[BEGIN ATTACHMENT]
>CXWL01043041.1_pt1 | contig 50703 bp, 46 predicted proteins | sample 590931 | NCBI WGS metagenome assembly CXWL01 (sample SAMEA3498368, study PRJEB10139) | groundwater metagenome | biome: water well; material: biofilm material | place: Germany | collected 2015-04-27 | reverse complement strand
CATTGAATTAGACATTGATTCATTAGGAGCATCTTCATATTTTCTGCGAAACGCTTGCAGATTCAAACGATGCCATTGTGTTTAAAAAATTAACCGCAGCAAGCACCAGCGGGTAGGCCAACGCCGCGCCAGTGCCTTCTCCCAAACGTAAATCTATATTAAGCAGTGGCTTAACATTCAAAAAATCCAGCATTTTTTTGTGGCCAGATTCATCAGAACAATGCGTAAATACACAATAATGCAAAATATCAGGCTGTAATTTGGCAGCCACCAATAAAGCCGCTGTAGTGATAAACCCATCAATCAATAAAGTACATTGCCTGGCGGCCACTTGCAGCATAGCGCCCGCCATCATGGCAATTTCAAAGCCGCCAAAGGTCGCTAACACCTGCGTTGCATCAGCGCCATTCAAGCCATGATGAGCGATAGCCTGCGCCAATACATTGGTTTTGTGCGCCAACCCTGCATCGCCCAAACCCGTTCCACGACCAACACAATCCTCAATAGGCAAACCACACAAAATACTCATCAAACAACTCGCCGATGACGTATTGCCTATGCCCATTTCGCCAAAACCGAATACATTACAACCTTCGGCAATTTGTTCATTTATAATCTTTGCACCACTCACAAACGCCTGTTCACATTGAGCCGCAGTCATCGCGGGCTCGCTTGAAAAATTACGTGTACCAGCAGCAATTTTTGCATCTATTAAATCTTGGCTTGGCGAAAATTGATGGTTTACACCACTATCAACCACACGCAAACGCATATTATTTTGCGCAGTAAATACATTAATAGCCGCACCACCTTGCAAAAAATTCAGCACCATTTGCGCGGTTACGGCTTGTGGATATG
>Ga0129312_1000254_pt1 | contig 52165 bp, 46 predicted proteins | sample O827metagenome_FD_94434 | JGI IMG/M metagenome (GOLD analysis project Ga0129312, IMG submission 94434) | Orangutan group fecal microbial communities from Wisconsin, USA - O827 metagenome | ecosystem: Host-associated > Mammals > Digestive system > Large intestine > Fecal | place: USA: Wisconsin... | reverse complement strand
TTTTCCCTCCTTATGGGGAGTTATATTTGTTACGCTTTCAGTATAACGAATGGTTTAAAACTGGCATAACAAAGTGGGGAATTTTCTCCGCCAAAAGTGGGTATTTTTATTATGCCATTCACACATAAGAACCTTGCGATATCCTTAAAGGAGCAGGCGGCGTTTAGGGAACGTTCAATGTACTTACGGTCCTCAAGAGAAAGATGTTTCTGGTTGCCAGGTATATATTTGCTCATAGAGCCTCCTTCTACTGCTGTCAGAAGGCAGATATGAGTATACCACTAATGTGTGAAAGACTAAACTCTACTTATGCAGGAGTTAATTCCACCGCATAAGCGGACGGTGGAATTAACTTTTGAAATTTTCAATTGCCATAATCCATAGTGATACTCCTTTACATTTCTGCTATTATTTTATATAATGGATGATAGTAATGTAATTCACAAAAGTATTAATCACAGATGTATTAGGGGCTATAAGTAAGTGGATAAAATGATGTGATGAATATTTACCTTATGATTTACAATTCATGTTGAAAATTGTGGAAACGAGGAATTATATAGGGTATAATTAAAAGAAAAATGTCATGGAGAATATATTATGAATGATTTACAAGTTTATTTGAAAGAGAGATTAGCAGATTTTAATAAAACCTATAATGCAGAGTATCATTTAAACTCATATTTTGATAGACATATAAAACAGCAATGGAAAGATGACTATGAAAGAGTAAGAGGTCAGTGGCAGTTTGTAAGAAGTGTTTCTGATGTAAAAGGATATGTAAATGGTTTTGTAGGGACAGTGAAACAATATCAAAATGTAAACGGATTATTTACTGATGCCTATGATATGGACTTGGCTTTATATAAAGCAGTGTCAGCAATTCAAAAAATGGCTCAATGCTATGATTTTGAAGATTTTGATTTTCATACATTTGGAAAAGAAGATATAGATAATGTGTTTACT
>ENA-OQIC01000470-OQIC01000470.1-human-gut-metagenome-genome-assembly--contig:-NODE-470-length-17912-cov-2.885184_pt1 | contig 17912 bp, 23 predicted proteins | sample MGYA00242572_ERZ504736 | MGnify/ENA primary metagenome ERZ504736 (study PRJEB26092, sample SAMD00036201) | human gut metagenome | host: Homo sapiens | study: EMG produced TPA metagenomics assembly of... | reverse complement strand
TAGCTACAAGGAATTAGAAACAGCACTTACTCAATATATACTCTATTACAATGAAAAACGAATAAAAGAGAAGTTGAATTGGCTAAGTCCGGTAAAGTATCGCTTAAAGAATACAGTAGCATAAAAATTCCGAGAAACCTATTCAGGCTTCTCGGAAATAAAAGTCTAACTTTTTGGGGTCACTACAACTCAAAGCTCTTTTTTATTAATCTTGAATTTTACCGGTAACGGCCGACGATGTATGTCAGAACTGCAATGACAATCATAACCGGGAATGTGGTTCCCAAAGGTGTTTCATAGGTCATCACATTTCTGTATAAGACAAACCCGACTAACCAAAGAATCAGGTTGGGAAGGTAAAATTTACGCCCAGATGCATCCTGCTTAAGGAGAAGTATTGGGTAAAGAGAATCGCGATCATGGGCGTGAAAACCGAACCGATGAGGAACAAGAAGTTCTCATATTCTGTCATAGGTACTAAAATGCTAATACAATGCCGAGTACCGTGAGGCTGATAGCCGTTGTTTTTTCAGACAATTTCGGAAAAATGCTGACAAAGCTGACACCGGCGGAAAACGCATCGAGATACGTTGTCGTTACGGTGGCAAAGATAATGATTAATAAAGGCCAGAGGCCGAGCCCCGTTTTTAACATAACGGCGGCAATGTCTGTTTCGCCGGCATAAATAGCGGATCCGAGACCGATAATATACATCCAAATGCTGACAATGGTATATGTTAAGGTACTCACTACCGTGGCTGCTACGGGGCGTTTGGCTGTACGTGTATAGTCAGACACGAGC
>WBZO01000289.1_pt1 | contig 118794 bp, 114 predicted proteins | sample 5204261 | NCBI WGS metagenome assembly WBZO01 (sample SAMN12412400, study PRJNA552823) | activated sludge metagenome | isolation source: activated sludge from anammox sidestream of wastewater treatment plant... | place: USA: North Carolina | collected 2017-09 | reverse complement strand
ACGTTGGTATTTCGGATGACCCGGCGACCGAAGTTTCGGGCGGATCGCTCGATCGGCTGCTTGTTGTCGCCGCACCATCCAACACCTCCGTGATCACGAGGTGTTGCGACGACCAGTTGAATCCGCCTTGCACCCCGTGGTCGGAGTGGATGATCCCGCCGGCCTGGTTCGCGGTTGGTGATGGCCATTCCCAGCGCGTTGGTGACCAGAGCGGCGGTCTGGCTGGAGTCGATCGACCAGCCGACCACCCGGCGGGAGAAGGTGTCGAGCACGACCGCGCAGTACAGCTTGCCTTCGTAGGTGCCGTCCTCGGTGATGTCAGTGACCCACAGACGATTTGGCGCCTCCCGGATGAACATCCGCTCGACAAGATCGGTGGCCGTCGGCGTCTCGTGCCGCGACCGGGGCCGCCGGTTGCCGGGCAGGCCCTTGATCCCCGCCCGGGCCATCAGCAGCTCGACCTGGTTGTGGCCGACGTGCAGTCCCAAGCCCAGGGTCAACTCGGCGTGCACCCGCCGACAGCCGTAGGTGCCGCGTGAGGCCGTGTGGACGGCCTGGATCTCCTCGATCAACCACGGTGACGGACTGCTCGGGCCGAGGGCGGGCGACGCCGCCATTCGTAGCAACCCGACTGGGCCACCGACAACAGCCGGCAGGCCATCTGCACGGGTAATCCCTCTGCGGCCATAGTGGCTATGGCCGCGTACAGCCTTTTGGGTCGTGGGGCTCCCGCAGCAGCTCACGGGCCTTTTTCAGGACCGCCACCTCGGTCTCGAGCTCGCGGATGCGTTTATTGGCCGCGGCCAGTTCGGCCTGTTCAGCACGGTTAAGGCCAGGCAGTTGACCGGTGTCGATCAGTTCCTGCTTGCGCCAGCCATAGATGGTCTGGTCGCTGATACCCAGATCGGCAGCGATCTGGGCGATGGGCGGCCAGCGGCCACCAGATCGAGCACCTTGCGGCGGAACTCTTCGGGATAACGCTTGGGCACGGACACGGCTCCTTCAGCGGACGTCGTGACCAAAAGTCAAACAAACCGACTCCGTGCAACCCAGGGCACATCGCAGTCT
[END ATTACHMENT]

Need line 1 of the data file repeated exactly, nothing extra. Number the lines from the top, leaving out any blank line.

>CXWL01043041.1_pt1 | contig 50703 bp, 46 predicted proteins | sample 590931 | NCBI WGS metagenome assembly CXWL01 (sample SAMEA3498368, study PRJEB10139) | groundwater metagenome | biome: water well; material: biofilm material | place: Germany | collected 2015-04-27 | reverse complement strand